Chevy Spark EV rated at 119 mpg with 82-mile range
DETROIT -- General Motors says its Chevrolet Spark EV will get the equivalent of 119 mpg in combined city and highway driving, the best efficiency of any U.S. car sold to retail buyers.
The 2014 Spark EV, which will be launched this summer in California and Oregon, will have an EPA-rated range of 82 miles when fully charged, GM said in a statement.
Other EVs sold or slated for introduction in the United States include the Nissan Leaf, Fiat 500e, Mitsubishi i-MiEV, Scion iQ EV, Honda Fit EV and the Focus Electric.
The Scion iQ EV is EPA rated at the equivalent of 121 mpg but is used only in car-sharing demonstration programs and not sold at retailers, a Scion spokesman said. The EPA created the mpg equivalency rating to help consumers compare the efficiency of gasoline-powered and electric vehicles.
The Fiat 500e, which Chrysler Group is launching this month in California, has a longer range than the Spark EV, at 87 miles. The Leaf, the top-selling pure EV, has a 73-mile range.
GM has said the Spark EV will be priced less than $25,000 with tax incentives. Spark EV buyers will qualify for a $7,500 federal tax credit, which signals a sticker in the low $30,000s.
GM also is launching Spark EV in Canada, South Korea and Europe. The company will consider selling the car in other U.S. regions, a spokeswoman says.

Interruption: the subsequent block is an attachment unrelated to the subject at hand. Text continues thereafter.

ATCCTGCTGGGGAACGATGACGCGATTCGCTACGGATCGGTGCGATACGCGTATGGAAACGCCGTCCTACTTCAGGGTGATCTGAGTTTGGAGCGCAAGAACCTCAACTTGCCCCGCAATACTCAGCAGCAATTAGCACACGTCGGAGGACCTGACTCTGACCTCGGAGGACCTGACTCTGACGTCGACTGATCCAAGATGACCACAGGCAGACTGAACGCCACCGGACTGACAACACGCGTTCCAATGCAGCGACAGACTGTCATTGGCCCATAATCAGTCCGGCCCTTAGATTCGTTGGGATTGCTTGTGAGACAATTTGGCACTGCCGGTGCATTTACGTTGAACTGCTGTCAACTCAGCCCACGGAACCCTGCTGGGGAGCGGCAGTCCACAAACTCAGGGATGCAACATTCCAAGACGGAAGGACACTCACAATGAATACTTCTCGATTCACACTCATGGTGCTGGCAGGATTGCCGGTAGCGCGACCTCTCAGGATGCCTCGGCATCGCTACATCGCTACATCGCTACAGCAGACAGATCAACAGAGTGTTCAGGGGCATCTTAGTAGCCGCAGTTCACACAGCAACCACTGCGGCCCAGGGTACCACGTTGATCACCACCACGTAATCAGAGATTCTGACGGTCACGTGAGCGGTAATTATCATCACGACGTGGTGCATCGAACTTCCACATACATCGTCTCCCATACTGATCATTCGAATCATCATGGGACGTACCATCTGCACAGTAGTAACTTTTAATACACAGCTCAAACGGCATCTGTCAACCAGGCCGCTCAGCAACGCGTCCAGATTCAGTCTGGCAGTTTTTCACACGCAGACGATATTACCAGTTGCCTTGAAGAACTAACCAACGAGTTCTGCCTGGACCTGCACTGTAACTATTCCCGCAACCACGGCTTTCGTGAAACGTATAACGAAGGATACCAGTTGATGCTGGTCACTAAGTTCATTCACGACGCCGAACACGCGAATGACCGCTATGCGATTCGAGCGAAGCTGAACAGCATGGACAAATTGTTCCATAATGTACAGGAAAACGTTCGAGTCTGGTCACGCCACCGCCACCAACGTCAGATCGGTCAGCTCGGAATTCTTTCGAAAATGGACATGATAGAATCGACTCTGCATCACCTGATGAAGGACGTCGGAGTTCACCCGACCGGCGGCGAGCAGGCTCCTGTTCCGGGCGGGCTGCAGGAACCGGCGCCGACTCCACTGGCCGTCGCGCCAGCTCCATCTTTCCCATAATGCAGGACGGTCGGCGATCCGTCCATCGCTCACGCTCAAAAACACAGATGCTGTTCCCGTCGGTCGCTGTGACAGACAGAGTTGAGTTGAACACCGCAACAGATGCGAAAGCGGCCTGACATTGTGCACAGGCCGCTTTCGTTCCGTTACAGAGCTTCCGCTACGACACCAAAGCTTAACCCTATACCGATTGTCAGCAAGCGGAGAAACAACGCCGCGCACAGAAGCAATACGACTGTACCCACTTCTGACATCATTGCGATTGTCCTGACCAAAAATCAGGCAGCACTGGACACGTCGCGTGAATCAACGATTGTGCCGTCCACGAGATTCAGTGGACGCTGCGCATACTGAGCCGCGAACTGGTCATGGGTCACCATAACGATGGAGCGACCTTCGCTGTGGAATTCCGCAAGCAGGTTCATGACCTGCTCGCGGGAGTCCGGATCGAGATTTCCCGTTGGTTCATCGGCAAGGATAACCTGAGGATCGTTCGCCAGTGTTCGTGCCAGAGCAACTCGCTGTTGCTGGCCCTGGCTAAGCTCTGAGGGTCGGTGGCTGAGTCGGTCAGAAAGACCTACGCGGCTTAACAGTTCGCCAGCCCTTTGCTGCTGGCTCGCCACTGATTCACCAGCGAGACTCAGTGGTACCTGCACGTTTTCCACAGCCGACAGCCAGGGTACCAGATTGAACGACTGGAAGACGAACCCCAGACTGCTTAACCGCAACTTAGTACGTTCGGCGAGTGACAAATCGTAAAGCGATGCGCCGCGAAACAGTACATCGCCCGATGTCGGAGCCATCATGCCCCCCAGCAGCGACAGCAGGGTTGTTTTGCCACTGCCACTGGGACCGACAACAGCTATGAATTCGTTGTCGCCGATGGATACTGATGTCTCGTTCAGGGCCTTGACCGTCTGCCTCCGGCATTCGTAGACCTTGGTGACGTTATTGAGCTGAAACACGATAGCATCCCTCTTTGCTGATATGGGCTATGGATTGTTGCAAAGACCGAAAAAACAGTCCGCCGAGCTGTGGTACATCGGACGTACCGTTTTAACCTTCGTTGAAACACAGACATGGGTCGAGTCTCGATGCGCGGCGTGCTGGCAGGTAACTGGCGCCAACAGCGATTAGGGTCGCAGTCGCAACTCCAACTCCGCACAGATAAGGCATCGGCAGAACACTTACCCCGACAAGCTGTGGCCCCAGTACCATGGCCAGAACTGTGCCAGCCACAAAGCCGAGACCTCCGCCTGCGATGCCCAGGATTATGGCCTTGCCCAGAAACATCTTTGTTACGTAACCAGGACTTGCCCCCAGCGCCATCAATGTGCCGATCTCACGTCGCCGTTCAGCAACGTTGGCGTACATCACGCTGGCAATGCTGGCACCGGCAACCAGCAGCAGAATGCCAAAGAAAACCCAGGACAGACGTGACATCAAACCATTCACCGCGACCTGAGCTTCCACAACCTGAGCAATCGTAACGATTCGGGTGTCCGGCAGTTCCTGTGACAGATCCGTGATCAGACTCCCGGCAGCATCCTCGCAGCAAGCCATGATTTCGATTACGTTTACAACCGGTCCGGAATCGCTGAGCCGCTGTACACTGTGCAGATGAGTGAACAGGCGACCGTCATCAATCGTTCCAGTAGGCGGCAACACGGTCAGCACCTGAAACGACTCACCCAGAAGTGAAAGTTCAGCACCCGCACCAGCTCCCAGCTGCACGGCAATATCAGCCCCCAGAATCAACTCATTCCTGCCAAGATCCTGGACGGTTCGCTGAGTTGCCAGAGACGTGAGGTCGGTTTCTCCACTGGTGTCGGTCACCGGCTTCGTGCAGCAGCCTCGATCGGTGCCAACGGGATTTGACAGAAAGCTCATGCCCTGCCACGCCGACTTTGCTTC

GM says the Spark EV will be the first with an optional combination charger to handle DC Fast Charging, a soon-to-be-introduced technology that can recharge as much as 80 percent of the car's battery capacity in 20 minutes.
A full charge using a 240-volt charging station takes seven hours. Charging the car with the standard 120-volt outlet takes about twice as long.
Zippy urban car
Chevrolet will market the Spark EV as a zippy urban commuter car. It will cover 0 to 60 mph in less than 8 seconds and include as standard a Chevy MyLink infotainment system with several smartphone-based applications.
GM says the Spark EV can save as much as $9,000 in operating costs over five years vs. an average gasoline-powered vehicle.
The car is powered by a GM-built electric motor combined with a 560-pound lithium ion battery pack. It will deliver 130 hp and 400 pounds-feet of torque.
Pam Fletcher, GM executive chief engineer for electrified vehicles, said in a statement: "We're poised to deliver to the market an EV that's not just efficient, but also thrilling to drive thanks to the 400 lb.-ft. torque output of its electric motor."
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